INDIANAPOLIS — From a basketball standpoint, there are few things Andrew Dakich and Charles Matthews have in common.
One is a 6-foot-2 senior with great vision, passing skill and a decent jump shot, while the other, at 6-foot-6, has great athleticism and speed to get down the lane or pull up for a jumper.
The two practice squad guards couldn’t be more different, but Michigan has been using that to its advantage the past couple days.
Senior guard Derrick Walton Jr. and freshman guard Xavier Simpson will have their hands full Friday while guarding one of the country’s most versatile and efficient point men in Oklahoma State sophomore Jawun Evans. The point guard was the Big 12’s second-highest scorer in the regular season —averaging 19 points per game — while also leading the conference in assists per game (6.2).
By themselves, it would be impossible for Dakich or Matthews to be able to imitate Evans’ game after the Wolverines learned their opponent just days ago. But together, the pair can each mimic one of Evans’ key skills and prepare the other guards one facet of the game at a time.
“That’s the nature of the scout team,” said senior forward Sean Lonergan. “Sometimes we’ve got to mix it up and make it work with whatever we can. They did a great job, especially Dakich in two roles — jacking it up as (Oklahoma State fifth-year senior Phil) Forte and trying to get downhill as Evans today.”
On Wednesday in Ann Arbor, Matthews was given the assignment of pretending to be Evans, focusing on driving the ball to the basket from the point and getting off quick shots.
For Walton and junior guard Muhammad-Ali Abdur-Rahkman, it was a challenge to contain Matthews based on his combination of height and speed. Half that problem will go away while facing Evans, who is five inches shorter than Matthews. But the experience of defending someone who can match the athleticism of Evans like Matthews — despite the fact he has no experience playing at the point — will surely give Michigan guards an advantage heading into the matchup Friday.
“I think it better prepares you when someone’s that tall,” Abdur-Rahkman said. “He can move well and plays just like (Evans). When he’s out there playing like that in practice, it makes it easier in the game.”
Added Dakich: “Evans is really good at getting his shot off. Charles is the best on the team at getting his shot off. That’s the correlation right there. They are both really athletic obviously, there’s no hiding that.”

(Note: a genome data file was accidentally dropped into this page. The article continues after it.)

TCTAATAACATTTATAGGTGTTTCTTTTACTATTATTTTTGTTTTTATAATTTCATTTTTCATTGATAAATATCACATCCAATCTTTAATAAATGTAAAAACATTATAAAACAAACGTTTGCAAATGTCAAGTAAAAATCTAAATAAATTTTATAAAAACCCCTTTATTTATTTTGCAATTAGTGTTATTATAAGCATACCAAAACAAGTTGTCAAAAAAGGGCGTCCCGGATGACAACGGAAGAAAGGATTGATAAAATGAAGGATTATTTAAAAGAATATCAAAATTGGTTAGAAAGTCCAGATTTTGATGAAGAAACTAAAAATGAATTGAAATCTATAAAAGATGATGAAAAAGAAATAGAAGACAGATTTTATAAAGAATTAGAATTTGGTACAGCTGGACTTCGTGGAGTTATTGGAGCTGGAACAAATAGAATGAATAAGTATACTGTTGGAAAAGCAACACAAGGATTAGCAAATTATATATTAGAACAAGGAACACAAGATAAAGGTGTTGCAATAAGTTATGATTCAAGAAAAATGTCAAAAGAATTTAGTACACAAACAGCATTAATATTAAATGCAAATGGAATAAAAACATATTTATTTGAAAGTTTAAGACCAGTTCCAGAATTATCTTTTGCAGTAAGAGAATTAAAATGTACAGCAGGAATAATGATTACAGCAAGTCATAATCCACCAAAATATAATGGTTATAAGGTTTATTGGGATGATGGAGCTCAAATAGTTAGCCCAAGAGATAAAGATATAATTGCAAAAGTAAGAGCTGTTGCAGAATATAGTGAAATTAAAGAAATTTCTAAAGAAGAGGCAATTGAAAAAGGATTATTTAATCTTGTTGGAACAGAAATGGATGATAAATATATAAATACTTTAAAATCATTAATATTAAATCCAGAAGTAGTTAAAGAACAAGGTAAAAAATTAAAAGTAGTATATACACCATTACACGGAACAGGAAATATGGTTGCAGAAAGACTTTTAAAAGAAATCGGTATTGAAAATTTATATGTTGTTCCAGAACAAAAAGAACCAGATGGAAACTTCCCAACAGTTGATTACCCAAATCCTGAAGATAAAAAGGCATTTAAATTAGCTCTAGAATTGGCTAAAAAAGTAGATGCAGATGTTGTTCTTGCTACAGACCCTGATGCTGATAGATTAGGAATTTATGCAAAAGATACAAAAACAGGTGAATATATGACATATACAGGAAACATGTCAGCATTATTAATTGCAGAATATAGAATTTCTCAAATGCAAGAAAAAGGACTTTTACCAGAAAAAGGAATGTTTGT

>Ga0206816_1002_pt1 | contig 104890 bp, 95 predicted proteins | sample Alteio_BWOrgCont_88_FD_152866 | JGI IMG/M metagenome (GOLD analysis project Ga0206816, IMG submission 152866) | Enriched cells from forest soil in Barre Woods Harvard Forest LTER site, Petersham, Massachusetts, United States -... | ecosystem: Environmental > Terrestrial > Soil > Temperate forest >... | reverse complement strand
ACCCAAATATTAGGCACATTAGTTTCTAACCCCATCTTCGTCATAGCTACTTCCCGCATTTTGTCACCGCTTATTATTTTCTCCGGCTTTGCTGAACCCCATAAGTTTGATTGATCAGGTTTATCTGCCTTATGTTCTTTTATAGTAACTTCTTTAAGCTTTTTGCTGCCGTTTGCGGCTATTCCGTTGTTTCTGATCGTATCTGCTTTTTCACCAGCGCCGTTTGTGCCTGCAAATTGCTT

Since Matthews was ineligible to travel due to NCAA transfer rules, Dakich took over duties as scout team point guard when the Wolverines held practice in Indianapolis on Thursday.
The senior was asked to focus Thursday on imitating Evans’ ability to find passes off the pick-and-roll, while trying to get into the lane when he can.
That was a big change for Dakich, who the day before was asked to simulate a shooting guard in Forte. The fifth-year senior had some of the best shooting statistics in the Big 12 during the regular season, and it was Dakich’s job in practice to try and free himself from defenders and get a shot off whenever he could.
Forte has been know to launch shots from anywhere on the court, and Dakich was asked to do the same, whether it was a bad attempt or not.
“I was shooting from half court,” Dakich said. “There was not a bad shot out there.”
For Dakich and freshman wing Ibi Watson — who took over the role of simulating Forte on Thursday — the goal wasn’t to score, but get the other guards familiar with the motions and movements of the Cowboys’ backcourt both days of practice.
That meant Lonergan was also playing an essential role creating that simulation, as he had the job of imitating Oklahoma State junior Jeffery Carroll, despite the fact that Matthews seemed the more natural fit to play the role in practice since the ‘3’ is his best position and his athleticism is a near match of Carroll’s,
Lonergan was asked to focus on Carroll’s 3-point shooting ability in the corner. The Wolverines felt outside shooting was the most important part of Carroll’s game that they will need to shut down on Friday, and Lonergan had a great understanding of what the Cowboys’ forward would try to do to get those attempts off.
“We know Carroll’s a big corner-three shooter off penetration,” Lonergan said. “When the rest of their guards get downhill, they’re really elite at jumping out of bounds and hitting the opposite corner or hitting the same side corner with help off of it. I was definitely getting off corner threes when I could, but he scored in a lot of ways.”
All together, Dakich, Matthews, Watson, Lonergan and the rest of the scout team have helped give Michigan’s starters and role players an accurate simulation of a team they had no knowledge of before this week and little experience with in terms of Oklahoma State’s style of play.
“This offense is new, so we mess a few things up here and there,” Lonergan said. “Our goal is to try and give (the starters) the most realistic simulation for our guys to at least get the actions right and see what’s coming.”